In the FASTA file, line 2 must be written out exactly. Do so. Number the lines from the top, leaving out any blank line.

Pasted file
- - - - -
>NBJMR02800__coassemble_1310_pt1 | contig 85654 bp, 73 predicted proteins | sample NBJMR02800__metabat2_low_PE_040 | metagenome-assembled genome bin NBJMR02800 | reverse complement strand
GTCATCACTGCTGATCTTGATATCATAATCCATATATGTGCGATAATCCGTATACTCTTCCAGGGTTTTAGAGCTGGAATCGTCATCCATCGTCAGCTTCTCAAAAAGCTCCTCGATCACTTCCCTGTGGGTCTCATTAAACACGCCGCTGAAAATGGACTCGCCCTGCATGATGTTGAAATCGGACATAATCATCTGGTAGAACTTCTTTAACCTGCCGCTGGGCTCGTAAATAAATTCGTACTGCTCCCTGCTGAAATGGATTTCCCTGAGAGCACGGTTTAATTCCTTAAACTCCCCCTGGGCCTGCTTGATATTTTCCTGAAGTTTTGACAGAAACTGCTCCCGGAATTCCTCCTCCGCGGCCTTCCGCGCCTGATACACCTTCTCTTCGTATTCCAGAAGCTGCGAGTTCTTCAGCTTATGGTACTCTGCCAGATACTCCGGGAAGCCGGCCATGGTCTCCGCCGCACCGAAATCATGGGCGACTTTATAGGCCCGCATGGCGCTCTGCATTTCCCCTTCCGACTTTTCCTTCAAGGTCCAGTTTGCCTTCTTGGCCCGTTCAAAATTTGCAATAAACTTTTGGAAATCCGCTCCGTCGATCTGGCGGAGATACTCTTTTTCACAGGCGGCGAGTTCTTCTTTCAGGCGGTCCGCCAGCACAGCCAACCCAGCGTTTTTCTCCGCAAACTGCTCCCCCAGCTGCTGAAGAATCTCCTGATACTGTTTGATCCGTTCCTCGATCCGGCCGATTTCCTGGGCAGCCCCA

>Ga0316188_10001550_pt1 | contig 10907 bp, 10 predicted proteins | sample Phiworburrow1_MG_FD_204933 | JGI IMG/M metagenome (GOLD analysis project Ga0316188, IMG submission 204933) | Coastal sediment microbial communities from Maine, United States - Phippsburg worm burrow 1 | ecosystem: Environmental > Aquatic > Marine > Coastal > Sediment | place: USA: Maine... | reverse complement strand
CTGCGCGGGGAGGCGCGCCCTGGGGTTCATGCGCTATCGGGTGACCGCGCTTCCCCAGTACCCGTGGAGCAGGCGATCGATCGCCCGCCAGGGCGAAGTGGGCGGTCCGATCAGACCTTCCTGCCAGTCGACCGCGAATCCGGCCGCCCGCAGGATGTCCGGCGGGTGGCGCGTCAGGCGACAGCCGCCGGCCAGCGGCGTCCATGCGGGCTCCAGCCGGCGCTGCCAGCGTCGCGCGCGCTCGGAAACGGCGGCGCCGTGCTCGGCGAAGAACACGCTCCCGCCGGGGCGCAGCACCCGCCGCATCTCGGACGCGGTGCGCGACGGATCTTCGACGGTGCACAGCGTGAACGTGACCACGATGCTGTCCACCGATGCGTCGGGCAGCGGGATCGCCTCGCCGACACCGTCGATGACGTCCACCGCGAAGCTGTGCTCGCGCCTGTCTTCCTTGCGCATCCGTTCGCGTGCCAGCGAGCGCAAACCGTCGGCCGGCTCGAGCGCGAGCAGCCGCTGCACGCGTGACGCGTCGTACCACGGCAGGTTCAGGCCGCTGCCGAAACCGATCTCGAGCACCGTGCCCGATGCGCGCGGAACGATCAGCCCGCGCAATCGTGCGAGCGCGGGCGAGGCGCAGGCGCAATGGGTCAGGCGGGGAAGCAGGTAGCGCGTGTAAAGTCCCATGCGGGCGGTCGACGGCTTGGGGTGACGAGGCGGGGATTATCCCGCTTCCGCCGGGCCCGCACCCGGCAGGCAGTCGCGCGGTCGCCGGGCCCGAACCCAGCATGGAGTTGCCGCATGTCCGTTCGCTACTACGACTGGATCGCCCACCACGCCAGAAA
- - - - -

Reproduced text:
GTCATCACTGCTGATCTTGATATCATAATCCATATATGTGCGATAATCCGTATACTCTTCCAGGGTTTTAGAGCTGGAATCGTCATCCATCGTCAGCTTCTCAAAAAGCTCCTCGATCACTTCCCTGTGGGTCTCATTAAACACGCCGCTGAAAATGGACTCGCCCTGCATGATGTTGAAATCGGACATAATCATCTGGTAGAACTTCTTTAACCTGCCGCTGGGCTCGTAAATAAATTCGTACTGCTCCCTGCTGAAATGGATTTCCCTGAGAGCACGGTTTAATTCCTTAAACTCCCCCTGGGCCTGCTTGATATTTTCCTGAAGTTTTGACAGAAACTGCTCCCGGAATTCCTCCTCCGCGGCCTTCCGCGCCTGATACACCTTCTCTTCGTATTCCAGAAGCTGCGAGTTCTTCAGCTTATGGTACTCTGCCAGATACTCCGGGAAGCCGGCCATGGTCTCCGCCGCACCGAAATCATGGGCGACTTTATAGGCCCGCATGGCGCTCTGCATTTCCCCTTCCGACTTTTCCTTCAAGGTCCAGTTTGCCTTCTTGGCCCGTTCAAAATTTGCAATAAACTTTTGGAAATCCGCTCCGTCGATCTGGCGGAGATACTCTTTTTCACAGGCGGCGAGTTCTTCTTTCAGGCGGTCCGCCAGCACAGCCAACCCAGCGTTTTTCTCCGCAAACTGCTCCCCCAGCTGCTGAAGAATCTCCTGATACTGTTTGATCCGTTCCTCGATCCGGCCGATTTCCTGGGCAGCCCCA